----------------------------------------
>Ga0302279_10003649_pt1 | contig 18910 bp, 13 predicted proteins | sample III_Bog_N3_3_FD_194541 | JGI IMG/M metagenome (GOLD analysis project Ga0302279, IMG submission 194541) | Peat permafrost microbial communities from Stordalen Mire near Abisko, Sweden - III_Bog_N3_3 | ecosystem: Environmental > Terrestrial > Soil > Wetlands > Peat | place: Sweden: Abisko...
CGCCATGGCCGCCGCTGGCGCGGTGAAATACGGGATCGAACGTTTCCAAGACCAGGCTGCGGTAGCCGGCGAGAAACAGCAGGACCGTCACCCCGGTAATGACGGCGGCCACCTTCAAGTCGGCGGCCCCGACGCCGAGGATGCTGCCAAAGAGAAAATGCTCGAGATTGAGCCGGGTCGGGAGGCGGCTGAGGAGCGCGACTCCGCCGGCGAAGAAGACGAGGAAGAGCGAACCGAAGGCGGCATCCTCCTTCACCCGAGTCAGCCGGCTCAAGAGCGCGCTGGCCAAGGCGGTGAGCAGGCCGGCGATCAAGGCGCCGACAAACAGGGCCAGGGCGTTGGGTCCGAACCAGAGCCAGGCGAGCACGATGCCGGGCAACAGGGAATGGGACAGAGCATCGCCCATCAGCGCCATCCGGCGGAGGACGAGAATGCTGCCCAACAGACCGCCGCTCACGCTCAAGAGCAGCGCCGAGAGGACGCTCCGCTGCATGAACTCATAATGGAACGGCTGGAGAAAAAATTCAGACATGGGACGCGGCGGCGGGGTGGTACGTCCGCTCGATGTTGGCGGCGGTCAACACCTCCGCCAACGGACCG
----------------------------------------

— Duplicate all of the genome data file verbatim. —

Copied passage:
>Ga0302279_10003649_pt1 | contig 18910 bp, 13 predicted proteins | sample III_Bog_N3_3_FD_194541 | JGI IMG/M metagenome (GOLD analysis project Ga0302279, IMG submission 194541) | Peat permafrost microbial communities from Stordalen Mire near Abisko, Sweden - III_Bog_N3_3 | ecosystem: Environmental > Terrestrial > Soil > Wetlands > Peat | place: Sweden: Abisko...
CGCCATGGCCGCCGCTGGCGCGGTGAAATACGGGATCGAACGTTTCCAAGACCAGGCTGCGGTAGCCGGCGAGAAACAGCAGGACCGTCACCCCGGTAATGACGGCGGCCACCTTCAAGTCGGCGGCCCCGACGCCGAGGATGCTGCCAAAGAGAAAATGCTCGAGATTGAGCCGGGTCGGGAGGCGGCTGAGGAGCGCGACTCCGCCGGCGAAGAAGACGAGGAAGAGCGAACCGAAGGCGGCATCCTCCTTCACCCGAGTCAGCCGGCTCAAGAGCGCGCTGGCCAAGGCGGTGAGCAGGCCGGCGATCAAGGCGCCGACAAACAGGGCCAGGGCGTTGGGTCCGAACCAGAGCCAGGCGAGCACGATGCCGGGCAACAGGGAATGGGACAGAGCATCGCCCATCAGCGCCATCCGGCGGAGGACGAGAATGCTGCCCAACAGACCGCCGCTCACGCTCAAGAGCAGCGCCGAGAGGACGCTCCGCTGCATGAACTCATAATGGAACGGCTGGAGAAAAAATTCAGACATGGGACGCGGCGGCGGGGTGGTACGTCCGCTCGATGTTGGCGGCGGTCAACACCTCCGCCAACGGACCG